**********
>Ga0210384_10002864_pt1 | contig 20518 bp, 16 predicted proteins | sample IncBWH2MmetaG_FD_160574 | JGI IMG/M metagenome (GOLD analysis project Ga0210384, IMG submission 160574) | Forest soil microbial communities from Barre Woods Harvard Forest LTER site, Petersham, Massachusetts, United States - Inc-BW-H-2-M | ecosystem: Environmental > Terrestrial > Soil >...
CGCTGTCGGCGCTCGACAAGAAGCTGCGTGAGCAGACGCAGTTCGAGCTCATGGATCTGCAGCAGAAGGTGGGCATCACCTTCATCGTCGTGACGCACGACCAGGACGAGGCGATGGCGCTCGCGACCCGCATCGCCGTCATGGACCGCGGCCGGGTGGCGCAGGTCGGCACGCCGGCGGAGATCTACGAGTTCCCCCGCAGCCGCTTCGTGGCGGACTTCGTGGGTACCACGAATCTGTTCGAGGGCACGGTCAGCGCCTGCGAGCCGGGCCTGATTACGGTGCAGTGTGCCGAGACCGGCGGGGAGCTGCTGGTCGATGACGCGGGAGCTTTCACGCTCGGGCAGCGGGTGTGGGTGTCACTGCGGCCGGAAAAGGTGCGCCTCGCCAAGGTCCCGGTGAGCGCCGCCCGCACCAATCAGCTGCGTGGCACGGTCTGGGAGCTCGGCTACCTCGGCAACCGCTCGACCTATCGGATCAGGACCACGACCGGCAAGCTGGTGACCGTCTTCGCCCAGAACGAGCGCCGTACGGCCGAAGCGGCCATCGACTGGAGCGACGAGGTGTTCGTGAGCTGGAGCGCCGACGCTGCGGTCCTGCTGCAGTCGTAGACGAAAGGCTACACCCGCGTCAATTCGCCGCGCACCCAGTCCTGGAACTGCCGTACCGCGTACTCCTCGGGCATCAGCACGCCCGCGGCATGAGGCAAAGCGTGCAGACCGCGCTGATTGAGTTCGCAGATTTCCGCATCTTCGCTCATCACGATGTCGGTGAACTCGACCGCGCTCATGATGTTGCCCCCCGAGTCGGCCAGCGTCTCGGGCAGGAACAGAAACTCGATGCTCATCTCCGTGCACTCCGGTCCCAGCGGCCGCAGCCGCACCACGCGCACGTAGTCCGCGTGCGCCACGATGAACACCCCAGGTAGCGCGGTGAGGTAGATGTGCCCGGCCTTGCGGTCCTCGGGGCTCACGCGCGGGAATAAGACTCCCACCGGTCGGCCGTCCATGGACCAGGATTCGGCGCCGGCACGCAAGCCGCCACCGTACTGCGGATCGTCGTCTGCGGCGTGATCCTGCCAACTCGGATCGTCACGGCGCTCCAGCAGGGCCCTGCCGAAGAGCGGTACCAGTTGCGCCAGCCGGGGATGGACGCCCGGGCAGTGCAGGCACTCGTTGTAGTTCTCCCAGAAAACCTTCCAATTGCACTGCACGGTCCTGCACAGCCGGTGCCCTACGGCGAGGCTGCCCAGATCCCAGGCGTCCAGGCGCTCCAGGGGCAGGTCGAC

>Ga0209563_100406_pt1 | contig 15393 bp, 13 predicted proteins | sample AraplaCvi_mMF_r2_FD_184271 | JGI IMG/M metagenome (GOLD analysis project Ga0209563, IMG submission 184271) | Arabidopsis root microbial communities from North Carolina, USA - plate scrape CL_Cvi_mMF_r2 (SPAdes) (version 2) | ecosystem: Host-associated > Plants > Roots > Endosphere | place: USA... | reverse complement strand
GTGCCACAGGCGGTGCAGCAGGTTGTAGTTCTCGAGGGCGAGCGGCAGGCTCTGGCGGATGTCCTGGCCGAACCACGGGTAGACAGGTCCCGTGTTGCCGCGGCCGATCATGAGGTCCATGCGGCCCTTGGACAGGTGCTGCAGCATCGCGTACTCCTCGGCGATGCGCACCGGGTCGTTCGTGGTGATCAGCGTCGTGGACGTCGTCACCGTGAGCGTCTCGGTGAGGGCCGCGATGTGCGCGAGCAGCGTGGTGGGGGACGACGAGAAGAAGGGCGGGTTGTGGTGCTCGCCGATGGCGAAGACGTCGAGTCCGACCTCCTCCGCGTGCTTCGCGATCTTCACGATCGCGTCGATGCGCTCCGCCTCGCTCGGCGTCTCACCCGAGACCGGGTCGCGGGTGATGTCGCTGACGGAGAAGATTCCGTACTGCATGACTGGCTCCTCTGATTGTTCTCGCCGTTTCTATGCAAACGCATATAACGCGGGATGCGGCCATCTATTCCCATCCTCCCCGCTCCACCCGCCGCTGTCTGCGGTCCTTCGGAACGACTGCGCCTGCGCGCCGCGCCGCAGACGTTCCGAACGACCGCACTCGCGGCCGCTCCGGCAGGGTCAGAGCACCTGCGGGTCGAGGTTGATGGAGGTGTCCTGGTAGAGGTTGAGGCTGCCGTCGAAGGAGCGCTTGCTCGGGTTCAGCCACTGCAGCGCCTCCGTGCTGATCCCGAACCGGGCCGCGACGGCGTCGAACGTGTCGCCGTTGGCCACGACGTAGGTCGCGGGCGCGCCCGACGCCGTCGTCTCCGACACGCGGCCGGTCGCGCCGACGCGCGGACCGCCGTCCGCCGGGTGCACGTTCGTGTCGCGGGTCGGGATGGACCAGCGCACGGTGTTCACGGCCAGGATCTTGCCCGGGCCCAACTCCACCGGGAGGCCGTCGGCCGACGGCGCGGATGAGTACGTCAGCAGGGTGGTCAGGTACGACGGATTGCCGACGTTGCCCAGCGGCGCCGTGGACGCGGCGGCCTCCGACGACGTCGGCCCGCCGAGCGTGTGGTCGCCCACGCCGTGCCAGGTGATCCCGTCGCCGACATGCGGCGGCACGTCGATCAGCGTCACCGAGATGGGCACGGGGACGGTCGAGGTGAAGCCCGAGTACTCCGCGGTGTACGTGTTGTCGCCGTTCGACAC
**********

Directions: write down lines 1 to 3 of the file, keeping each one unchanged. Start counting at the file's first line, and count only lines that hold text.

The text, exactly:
>Ga0210384_10002864_pt1 | contig 20518 bp, 16 predicted proteins | sample IncBWH2MmetaG_FD_160574 | JGI IMG/M metagenome (GOLD analysis project Ga0210384, IMG submission 160574) | Forest soil microbial communities from Barre Woods Harvard Forest LTER site, Petersham, Massachusetts, United States - Inc-BW-H-2-M | ecosystem: Environmental > Terrestrial > Soil >...
CGCTGTCGGCGCTCGACAAGAAGCTGCGTGAGCAGACGCAGTTCGAGCTCATGGATCTGCAGCAGAAGGTGGGCATCACCTTCATCGTCGTGACGCACGACCAGGACGAGGCGATGGCGCTCGCGACCCGCATCGCCGTCATGGACCGCGGCCGGGTGGCGCAGGTCGGCACGCCGGCGGAGATCTACGAGTTCCCCCGCAGCCGCTTCGTGGCGGACTTCGTGGGTACCACGAATCTGTTCGAGGGCACGGTCAGCGCCTGCGAGCCGGGCCTGATTACGGTGCAGTGTGCCGAGACCGGCGGGGAGCTGCTGGTCGATGACGCGGGAGCTTTCACGCTCGGGCAGCGGGTGTGGGTGTCACTGCGGCCGGAAAAGGTGCGCCTCGCCAAGGTCCCGGTGAGCGCCGCCCGCACCAATCAGCTGCGTGGCACGGTCTGGGAGCTCGGCTACCTCGGCAACCGCTCGACCTATCGGATCAGGACCACGACCGGCAAGCTGGTGACCGTCTTCGCCCAGAACGAGCGCCGTACGGCCGAAGCGGCCATCGACTGGAGCGACGAGGTGTTCGTGAGCTGGAGCGCCGACGCTGCGGTCCTGCTGCAGTCGTAGACGAAAGGCTACACCCGCGTCAATTCGCCGCGCACCCAGTCCTGGAACTGCCGTACCGCGTACTCCTCGGGCATCAGCACGCCCGCGGCATGAGGCAAAGCGTGCAGACCGCGCTGATTGAGTTCGCAGATTTCCGCATCTTCGCTCATCACGATGTCGGTGAACTCGACCGCGCTCATGATGTTGCCCCCCGAGTCGGCCAGCGTCTCGGGCAGGAACAGAAACTCGATGCTCATCTCCGTGCACTCCGGTCCCAGCGGCCGCAGCCGCACCACGCGCACGTAGTCCGCGTGCGCCACGATGAACACCCCAGGTAGCGCGGTGAGGTAGATGTGCCCGGCCTTGCGGTCCTCGGGGCTCACGCGCGGGAATAAGACTCCCACCGGTCGGCCGTCCATGGACCAGGATTCGGCGCCGGCACGCAAGCCGCCACCGTACTGCGGATCGTCGTCTGCGGCGTGATCCTGCCAACTCGGATCGTCACGGCGCTCCAGCAGGGCCCTGCCGAAGAGCGGTACCAGTTGCGCCAGCCGGGGATGGACGCCCGGGCAGTGCAGGCACTCGTTGTAGTTCTCCCAGAAAACCTTCCAATTGCACTGCACGGTCCTGCACAGCCGGTGCCCTACGGCGAGGCTGCCCAGATCCCAGGCGTCCAGGCGCTCCAGGGGCAGGTCGAC

>Ga0209563_100406_pt1 | contig 15393 bp, 13 predicted proteins | sample AraplaCvi_mMF_r2_FD_184271 | JGI IMG/M metagenome (GOLD analysis project Ga0209563, IMG submission 184271) | Arabidopsis root microbial communities from North Carolina, USA - plate scrape CL_Cvi_mMF_r2 (SPAdes) (version 2) | ecosystem: Host-associated > Plants > Roots > Endosphere | place: USA... | reverse complement strand